By: Michael Gunning
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Ready to Retire? Consider These 3 Retirement Tips
To protect yourself from some of life’s unexpected surprises, we’ve detailed several retirement tips you can use ahead of your decision to stop working. Starting at 10 years prior to your last day of work, five years before, and then one year prior to your retirement date.
Some of the biggest threats to your financial security probably won’t come from the stock market, rising interest rates, or even the security of your job. It will usually be a lack of planning, or a sudden and unexpected event, that usually leaves an individual reeling when markets swoon. If you still haven’t created a plan to protect yourself from the many possible drawbacks in your life, then it’s going to be exceedingly difficult for you to maneuver when something you didn’t anticipate, strikes.
Some new numbers from the Employee Benefit Research Institute’s Retirement Confidence Survey indicates there is almost certainly a prevailing lack of preparation among our seniors when it comes to retirement planning. According to their annual study, 66% of folks 55 and older reported they were confident that they had saved enough money to live securely throughout their retirement. However, 48% of respondents within this same age range still haven’t determined their own specific retirement needs.
You should always try to understand exactly where you are now financially, and then consider what you’ll need and want for your own retirement – as well as what decisions you’ll need to make to protect your portfolio throughout your post-work life. If your plan is to retire at age 65, then ideally at 55 you should try to get ready to make some particularly important decisions.
Below are 3 retirement tips we recommend for folks to use within the last decade of their working years so you can weave a healthy safety net that will be capable of seeing you through a lengthy retirement.
Retirement Tips – #1
10 Years Out – Diversify Your Tax Exposure
If you’ve worked at many different companies or organizations in your career, then it may be likely that you have a large portion of your personal portfolio tucked away into an employer sponsored 401(k) or into various IRA’s. These types of tax-deferred accounts currently offer many benefits because you’re not being taxed on your contributions.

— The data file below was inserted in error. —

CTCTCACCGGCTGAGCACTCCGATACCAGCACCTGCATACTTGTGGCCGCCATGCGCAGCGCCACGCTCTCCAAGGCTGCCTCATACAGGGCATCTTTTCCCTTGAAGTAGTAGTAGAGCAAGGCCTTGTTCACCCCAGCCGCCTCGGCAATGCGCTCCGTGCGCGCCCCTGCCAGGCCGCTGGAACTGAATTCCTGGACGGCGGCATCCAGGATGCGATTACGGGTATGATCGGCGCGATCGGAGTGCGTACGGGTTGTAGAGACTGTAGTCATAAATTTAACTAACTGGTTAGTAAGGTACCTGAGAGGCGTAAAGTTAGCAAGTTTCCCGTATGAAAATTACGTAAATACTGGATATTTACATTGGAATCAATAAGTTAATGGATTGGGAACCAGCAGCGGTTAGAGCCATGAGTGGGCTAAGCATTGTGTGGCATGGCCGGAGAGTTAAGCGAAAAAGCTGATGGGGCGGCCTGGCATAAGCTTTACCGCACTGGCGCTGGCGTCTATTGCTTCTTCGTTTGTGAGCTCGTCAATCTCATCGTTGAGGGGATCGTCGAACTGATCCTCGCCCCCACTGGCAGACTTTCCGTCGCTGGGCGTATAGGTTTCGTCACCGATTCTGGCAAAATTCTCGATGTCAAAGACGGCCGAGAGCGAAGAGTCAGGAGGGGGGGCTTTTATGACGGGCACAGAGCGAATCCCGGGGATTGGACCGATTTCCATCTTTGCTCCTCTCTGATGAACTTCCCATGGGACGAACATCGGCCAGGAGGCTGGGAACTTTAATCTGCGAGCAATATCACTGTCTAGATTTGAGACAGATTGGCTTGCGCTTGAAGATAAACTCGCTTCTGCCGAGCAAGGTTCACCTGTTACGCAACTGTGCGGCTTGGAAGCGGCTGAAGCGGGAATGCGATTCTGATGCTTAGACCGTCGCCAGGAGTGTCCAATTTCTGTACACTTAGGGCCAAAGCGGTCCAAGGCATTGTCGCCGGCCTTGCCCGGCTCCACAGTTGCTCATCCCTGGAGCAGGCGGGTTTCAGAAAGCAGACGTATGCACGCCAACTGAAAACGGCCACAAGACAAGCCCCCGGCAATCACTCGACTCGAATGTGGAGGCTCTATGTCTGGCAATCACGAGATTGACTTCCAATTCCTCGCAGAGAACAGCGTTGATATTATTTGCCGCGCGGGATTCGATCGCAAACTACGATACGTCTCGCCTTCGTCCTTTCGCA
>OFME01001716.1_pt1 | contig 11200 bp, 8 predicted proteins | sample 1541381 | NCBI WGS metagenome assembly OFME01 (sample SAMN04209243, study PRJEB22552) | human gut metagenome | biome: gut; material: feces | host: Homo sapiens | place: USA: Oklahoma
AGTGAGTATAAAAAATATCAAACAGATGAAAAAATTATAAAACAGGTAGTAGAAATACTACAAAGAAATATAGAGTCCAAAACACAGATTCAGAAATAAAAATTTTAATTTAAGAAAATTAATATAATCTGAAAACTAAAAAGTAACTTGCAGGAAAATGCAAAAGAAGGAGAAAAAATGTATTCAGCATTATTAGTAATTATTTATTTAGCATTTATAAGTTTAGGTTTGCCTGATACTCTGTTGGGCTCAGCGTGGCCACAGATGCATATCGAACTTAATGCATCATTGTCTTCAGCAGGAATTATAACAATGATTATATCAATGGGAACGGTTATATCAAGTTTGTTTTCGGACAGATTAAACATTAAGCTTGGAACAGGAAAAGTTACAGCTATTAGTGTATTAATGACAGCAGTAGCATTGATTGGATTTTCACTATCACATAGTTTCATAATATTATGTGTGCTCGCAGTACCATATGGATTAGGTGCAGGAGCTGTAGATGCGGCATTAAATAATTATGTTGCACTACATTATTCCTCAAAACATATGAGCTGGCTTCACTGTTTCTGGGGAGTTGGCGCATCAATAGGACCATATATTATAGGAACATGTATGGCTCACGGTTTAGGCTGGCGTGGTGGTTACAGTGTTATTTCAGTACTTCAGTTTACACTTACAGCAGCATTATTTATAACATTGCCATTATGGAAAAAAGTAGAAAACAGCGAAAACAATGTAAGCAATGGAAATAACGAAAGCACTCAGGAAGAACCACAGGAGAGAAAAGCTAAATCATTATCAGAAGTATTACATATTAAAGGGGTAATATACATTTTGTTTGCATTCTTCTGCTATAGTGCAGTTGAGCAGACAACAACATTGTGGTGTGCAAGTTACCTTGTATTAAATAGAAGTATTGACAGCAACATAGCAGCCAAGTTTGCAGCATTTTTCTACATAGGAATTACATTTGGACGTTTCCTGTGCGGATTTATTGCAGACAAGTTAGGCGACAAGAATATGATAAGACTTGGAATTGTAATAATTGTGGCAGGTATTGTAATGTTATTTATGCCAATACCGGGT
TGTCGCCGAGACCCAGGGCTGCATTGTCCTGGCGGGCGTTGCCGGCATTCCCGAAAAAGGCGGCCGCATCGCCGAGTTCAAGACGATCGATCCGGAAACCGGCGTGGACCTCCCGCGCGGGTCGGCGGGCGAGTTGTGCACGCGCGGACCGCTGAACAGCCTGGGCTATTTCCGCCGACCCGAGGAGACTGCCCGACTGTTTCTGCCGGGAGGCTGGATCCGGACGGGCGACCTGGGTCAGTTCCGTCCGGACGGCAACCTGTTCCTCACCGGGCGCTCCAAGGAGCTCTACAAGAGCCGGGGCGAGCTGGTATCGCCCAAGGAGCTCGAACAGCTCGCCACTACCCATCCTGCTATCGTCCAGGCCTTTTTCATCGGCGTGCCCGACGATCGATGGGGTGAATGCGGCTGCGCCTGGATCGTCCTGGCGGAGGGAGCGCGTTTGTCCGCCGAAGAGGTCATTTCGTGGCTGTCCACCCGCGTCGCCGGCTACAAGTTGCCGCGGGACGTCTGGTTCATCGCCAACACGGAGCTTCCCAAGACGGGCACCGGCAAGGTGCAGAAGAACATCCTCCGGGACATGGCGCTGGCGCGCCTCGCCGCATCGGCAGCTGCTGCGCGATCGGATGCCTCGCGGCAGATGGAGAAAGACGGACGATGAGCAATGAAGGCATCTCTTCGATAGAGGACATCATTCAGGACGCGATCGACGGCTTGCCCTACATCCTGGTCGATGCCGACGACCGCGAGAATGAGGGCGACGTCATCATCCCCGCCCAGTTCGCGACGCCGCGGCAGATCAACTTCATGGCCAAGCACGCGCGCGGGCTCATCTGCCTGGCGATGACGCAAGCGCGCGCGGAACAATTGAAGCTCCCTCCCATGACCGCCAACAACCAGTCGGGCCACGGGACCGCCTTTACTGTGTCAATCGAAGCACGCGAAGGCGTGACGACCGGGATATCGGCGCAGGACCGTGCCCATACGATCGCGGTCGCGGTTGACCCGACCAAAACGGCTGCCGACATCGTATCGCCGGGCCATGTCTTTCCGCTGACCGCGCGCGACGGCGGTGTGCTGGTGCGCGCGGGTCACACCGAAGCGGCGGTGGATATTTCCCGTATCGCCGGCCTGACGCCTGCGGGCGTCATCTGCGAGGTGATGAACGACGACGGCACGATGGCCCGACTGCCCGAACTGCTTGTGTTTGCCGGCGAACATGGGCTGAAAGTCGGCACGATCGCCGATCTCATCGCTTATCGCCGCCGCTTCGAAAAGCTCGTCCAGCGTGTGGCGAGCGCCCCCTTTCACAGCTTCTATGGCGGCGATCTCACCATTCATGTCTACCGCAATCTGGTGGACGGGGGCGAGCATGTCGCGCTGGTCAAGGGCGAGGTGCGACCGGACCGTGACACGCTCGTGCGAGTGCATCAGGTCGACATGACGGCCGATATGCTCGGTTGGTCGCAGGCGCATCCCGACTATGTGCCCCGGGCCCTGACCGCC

Once you reach age 50, you can decide to make catch-up contributions, which allows you to put aside a maximum of $26,000 in 2020 into your 401(k) account every year. You are likely going to pay a lower tax rate in retirement, once you begin to take taxable withdrawals, as this also provides a substantial tax advantage.
In the years leading up to your own retirement, you may also consider building up your assets in tax-free accounts. Why is this beneficial? It’s mainly for maximum flexibility, so that you are able to keep tax costs down while in retirement.
Retirement Tips – #2
5 Years Out: Create A Health Care Plan
You should always plan for substantial health care costs in retirement. No one is 100% healthy and the unexpected tends to happen to the best of us. You will need a well-designed plan in place to assist you when one of these unexpected costs comes calling. By taking advantage of a health savings account (HSA), you can save for many of the out-of-pocket expenses that Medicare won’t reimburse you for.
If you believe you may need long-term care insurance, 5 years from retirement is a great time to consider purchasing it. Even if you purchase a plan with a minimal amount of coverage for a 60-year-old, this will cost you 30% less, on average, than attempting to buy the exact same plan 5 years later at age 65. By preparing for these things ahead of time, you can save a great deal of money.
Retirement Tips – #3
1 Year Out: Spend Like You’re Retired
One prevailing idea is to put enough away in your retirement portfolio to take 4% out every year along with any existing Social Security benefits to cover most of your retirement living expenses. Please note that using the 4% rule is useful for high-level planning decisions, but life is almost always more complex than you can ever plan for, so be cautious when relying on a simple rule of thumb. Talk to an estate planning professional so they can help you create a customized plan for your unique situation.
In the year leading up to your route away from work, be sure you can still live comfortably while spending an average yearly amount. If you’re still trying to save, don’t include this figure in your estimate. You want to ensure you’re not going to feel stressed out by the sum you’re allowed to spend on daily life expenses.
You can’t predict the future, but you may be able to limit the impact of shocks to your nest egg. Adding in these extra layers of security at least 10 years before you step away from the workforce, may help you safeguard your retirement objectives. Call our office at 509-328-2150 to learn more about your retirement options or use this contact form to send us a message.